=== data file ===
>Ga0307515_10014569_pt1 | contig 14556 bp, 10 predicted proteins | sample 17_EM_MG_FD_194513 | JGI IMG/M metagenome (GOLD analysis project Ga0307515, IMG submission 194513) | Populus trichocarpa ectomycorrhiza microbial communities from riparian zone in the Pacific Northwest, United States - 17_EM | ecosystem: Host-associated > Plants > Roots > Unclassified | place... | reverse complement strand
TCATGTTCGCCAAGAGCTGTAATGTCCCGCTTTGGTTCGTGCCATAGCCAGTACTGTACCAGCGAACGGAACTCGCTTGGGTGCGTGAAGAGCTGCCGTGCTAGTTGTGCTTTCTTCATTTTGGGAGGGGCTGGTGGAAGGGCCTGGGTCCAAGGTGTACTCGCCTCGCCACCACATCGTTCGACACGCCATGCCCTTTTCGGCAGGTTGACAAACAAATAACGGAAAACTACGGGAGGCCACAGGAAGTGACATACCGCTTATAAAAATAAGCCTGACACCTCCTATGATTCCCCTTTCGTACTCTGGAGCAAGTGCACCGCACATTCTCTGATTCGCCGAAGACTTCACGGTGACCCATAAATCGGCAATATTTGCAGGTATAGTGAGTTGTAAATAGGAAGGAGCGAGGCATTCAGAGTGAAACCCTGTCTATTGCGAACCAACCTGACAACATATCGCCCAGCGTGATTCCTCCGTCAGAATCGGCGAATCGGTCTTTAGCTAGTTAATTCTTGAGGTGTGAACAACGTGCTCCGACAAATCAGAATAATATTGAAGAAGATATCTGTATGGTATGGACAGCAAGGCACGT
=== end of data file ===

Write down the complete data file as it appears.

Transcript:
>Ga0307515_10014569_pt1 | contig 14556 bp, 10 predicted proteins | sample 17_EM_MG_FD_194513 | JGI IMG/M metagenome (GOLD analysis project Ga0307515, IMG submission 194513) | Populus trichocarpa ectomycorrhiza microbial communities from riparian zone in the Pacific Northwest, United States - 17_EM | ecosystem: Host-associated > Plants > Roots > Unclassified | place... | reverse complement strand
TCATGTTCGCCAAGAGCTGTAATGTCCCGCTTTGGTTCGTGCCATAGCCAGTACTGTACCAGCGAACGGAACTCGCTTGGGTGCGTGAAGAGCTGCCGTGCTAGTTGTGCTTTCTTCATTTTGGGAGGGGCTGGTGGAAGGGCCTGGGTCCAAGGTGTACTCGCCTCGCCACCACATCGTTCGACACGCCATGCCCTTTTCGGCAGGTTGACAAACAAATAACGGAAAACTACGGGAGGCCACAGGAAGTGACATACCGCTTATAAAAATAAGCCTGACACCTCCTATGATTCCCCTTTCGTACTCTGGAGCAAGTGCACCGCACATTCTCTGATTCGCCGAAGACTTCACGGTGACCCATAAATCGGCAATATTTGCAGGTATAGTGAGTTGTAAATAGGAAGGAGCGAGGCATTCAGAGTGAAACCCTGTCTATTGCGAACCAACCTGACAACATATCGCCCAGCGTGATTCCTCCGTCAGAATCGGCGAATCGGTCTTTAGCTAGTTAATTCTTGAGGTGTGAACAACGTGCTCCGACAAATCAGAATAATATTGAAGAAGATATCTGTATGGTATGGACAGCAAGGCACGT